Kochi: The much debated app launched by the Kerala government for online booking of liquor, beer and wine for customers has now come under scrutiny by the Kerala High Court after a petition was filed on Tuesday.
An IT firm approached the high court stating that the selection process was not fair when the BevQ app was selected to deliver a token for all those wanting to purchase liquor, beer and wine when the retail sales started on May 28.
The court while accepting the petition asked notices to be served to the Kerala government, Start-Up Mission which did the selection, the Kerala State Beverages Corporation (Bevco) - the sole wholesaler of liquor, beer and wine.
The court also noted that the selection of the company -Faircode Technologies was done by a contract staff attached to the state owned Start-Up Mission.
It also asked the authorities to see that the video of the selection process done through Zoom should not be deleted and be produced before the court.
Leader of opposition Ramesh Chennithala had first raised the issue that the entire selection process was a stage managed one and it was given to a company which did not have the credentials for it, but still got it, because it belonged to a close aide of the ruling CPI-M.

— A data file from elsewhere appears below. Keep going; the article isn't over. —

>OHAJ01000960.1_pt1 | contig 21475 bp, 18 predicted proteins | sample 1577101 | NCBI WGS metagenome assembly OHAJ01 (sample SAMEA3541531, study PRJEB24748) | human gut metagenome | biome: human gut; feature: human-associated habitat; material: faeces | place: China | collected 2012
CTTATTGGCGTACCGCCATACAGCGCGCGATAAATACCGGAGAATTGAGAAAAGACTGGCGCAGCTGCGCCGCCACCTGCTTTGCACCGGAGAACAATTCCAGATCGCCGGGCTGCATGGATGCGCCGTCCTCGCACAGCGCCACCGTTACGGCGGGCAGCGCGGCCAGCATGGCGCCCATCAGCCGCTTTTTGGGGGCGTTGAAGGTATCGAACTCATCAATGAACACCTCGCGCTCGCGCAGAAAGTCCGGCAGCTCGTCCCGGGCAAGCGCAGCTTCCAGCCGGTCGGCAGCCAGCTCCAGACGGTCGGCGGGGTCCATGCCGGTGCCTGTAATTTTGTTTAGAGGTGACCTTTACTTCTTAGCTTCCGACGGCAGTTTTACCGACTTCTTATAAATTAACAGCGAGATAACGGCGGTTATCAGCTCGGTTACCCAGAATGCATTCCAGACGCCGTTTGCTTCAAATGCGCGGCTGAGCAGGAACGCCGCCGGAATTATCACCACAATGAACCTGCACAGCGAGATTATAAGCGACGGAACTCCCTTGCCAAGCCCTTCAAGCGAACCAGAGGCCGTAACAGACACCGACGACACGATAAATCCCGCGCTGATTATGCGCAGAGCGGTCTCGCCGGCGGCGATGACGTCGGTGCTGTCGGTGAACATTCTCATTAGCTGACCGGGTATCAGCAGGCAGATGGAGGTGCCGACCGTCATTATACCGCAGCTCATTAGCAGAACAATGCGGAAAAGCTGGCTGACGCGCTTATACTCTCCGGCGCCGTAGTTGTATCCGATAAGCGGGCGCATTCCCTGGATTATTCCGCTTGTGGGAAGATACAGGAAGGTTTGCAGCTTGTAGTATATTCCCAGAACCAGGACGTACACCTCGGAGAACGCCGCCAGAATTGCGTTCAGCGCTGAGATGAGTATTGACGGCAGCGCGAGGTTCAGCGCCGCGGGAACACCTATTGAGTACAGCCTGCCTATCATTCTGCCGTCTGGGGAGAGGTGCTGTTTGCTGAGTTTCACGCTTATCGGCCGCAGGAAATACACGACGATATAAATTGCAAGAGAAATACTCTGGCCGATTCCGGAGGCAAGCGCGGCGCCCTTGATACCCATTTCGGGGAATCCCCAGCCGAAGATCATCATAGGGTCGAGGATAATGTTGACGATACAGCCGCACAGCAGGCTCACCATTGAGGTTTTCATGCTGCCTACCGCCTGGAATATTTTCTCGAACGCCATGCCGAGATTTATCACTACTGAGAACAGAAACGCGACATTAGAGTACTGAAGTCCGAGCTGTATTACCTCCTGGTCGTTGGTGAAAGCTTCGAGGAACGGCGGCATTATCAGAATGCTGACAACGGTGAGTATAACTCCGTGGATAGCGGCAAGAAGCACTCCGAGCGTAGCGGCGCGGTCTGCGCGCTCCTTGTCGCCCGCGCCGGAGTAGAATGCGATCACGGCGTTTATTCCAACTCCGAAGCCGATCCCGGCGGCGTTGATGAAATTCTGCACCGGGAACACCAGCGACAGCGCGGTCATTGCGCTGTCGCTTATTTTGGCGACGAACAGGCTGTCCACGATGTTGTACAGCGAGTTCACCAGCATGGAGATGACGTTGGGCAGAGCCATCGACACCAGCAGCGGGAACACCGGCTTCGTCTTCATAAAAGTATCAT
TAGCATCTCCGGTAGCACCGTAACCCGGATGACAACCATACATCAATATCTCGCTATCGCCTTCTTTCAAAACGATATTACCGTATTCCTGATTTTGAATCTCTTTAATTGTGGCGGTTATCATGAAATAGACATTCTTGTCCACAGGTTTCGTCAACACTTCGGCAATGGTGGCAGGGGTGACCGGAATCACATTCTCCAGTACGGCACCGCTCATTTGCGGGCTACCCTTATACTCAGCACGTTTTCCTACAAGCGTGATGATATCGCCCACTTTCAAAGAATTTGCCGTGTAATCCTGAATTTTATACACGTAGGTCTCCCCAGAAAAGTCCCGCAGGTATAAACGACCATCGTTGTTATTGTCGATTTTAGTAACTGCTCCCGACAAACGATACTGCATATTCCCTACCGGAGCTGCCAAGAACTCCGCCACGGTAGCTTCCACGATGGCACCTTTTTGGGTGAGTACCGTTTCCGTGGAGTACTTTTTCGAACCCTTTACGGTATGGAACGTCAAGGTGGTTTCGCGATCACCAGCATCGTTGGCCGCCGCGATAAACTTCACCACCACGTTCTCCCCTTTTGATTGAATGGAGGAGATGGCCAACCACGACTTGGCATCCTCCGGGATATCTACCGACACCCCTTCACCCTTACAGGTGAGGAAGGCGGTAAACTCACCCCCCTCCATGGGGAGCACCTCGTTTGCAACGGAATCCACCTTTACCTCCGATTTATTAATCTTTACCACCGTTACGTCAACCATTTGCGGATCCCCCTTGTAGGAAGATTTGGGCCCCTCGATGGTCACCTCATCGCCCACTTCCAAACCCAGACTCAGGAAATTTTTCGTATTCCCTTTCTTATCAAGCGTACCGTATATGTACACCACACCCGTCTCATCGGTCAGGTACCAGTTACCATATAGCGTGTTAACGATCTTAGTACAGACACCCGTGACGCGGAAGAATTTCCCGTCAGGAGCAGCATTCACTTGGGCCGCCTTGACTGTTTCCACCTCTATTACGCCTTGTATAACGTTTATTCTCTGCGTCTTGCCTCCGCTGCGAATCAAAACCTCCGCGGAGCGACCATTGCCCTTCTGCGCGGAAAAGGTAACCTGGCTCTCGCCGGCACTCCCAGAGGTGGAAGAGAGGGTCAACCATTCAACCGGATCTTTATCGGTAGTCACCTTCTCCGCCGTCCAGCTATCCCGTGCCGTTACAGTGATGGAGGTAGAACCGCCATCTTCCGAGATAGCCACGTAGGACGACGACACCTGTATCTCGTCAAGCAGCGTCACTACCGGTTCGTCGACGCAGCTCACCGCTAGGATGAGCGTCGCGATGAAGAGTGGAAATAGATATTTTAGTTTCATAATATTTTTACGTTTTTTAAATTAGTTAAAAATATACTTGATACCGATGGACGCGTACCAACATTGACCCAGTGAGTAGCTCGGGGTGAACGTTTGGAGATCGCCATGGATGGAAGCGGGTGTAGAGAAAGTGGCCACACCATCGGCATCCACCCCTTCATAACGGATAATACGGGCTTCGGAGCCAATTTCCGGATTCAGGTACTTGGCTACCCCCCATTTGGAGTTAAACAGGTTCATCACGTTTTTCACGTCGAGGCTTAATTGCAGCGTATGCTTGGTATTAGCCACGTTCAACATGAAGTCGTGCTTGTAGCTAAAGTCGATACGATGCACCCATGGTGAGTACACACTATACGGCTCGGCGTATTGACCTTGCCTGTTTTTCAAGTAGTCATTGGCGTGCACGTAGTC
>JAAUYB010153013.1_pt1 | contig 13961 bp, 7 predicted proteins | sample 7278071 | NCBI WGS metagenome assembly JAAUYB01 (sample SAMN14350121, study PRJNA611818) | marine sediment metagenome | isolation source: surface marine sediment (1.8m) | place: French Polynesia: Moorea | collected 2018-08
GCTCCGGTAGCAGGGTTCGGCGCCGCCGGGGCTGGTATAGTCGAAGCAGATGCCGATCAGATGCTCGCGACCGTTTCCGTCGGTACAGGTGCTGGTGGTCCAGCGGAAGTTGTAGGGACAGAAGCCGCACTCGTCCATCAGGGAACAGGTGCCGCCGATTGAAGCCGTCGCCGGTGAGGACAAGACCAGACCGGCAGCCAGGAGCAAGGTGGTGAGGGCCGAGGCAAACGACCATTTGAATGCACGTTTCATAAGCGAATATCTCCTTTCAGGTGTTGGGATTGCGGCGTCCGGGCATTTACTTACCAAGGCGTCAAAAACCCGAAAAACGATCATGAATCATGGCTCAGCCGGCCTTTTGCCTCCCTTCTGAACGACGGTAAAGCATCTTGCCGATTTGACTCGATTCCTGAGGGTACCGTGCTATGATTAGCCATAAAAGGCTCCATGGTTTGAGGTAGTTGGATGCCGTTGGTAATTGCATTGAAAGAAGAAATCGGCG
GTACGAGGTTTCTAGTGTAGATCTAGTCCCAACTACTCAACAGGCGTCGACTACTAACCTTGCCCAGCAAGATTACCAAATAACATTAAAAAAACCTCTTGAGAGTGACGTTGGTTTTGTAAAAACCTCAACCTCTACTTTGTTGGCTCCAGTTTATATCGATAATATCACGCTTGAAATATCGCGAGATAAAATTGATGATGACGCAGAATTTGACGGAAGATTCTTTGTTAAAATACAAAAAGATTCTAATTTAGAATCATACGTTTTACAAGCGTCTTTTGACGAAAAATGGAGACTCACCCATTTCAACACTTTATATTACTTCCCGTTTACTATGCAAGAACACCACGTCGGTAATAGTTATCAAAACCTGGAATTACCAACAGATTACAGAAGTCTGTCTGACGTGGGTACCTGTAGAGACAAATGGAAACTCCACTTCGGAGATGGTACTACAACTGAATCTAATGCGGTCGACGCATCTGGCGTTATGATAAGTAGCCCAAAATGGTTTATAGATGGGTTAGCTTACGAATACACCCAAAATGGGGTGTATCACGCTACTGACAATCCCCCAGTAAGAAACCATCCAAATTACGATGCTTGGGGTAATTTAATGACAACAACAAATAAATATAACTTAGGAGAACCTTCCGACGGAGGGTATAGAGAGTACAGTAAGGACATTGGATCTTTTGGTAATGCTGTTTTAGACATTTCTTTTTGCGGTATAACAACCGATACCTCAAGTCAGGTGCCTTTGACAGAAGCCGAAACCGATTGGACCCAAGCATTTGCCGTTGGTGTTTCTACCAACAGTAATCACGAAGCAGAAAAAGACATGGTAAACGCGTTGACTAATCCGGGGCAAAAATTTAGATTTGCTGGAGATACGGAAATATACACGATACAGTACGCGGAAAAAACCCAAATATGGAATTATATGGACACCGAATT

"It was me who first raised this and it has now been proved it was a faulty selection," said Chennithala.
According to the rules, all those who book their liquor on their mobile phones will get a token and get their orders fulfilled from 1,168 liquor vends in the state from 9 a.m to 5 p.m everyday.
A person who has booked once from one mobile number can make his next booking from the same number only five days later.
Liquor vends include 301 retail liquor shops belonging to the state-run Bevco and Consumerfed besides 576 bars and 291 wine and beer shops.
There was widespread criticism after the app went live that many who booked their favourite drink were directed to a bar and not to the shops owned by Bevco or Consumerfed.
As a result the sales of these two state-owned units saw a drop and their share dropped as low as 50 per cent below normal.